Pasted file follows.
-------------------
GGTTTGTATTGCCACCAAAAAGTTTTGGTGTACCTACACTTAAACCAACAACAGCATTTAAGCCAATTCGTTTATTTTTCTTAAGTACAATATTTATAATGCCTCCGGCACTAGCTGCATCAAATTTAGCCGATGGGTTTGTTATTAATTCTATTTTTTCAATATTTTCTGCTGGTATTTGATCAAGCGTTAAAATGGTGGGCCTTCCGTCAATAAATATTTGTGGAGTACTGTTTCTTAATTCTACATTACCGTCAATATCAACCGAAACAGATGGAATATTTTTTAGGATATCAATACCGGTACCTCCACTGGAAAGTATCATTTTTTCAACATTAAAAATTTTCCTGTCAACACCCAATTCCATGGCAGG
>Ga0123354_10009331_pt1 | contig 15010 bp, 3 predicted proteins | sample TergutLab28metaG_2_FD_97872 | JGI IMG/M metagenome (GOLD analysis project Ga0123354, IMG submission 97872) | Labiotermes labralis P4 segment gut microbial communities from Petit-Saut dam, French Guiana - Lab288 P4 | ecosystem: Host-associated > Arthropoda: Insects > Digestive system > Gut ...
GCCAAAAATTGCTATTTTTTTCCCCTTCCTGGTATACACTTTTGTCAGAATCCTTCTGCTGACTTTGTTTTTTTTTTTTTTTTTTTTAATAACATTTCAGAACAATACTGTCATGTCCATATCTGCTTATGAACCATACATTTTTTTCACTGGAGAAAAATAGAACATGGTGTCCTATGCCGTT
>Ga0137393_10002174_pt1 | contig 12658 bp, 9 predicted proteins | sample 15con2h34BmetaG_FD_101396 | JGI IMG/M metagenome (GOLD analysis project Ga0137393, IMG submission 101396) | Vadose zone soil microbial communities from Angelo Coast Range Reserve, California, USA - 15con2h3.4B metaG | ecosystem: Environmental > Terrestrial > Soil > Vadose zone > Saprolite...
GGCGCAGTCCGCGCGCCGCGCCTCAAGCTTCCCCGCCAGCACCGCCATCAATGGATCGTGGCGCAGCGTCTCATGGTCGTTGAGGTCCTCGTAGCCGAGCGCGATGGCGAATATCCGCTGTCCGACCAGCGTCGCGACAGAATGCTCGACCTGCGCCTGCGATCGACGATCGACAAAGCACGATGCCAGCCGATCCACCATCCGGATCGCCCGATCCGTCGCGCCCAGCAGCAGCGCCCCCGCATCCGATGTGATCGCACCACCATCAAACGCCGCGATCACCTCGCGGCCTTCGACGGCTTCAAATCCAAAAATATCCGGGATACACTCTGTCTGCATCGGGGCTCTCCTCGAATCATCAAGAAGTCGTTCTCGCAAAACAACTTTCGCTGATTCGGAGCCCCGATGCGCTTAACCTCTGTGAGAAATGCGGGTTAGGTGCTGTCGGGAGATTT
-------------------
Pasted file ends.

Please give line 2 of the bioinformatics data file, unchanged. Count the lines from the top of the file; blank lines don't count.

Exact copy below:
>Ga0123354_10009331_pt1 | contig 15010 bp, 3 predicted proteins | sample TergutLab28metaG_2_FD_97872 | JGI IMG/M metagenome (GOLD analysis project Ga0123354, IMG submission 97872) | Labiotermes labralis P4 segment gut microbial communities from Petit-Saut dam, French Guiana - Lab288 P4 | ecosystem: Host-associated > Arthropoda: Insects > Digestive system > Gut ...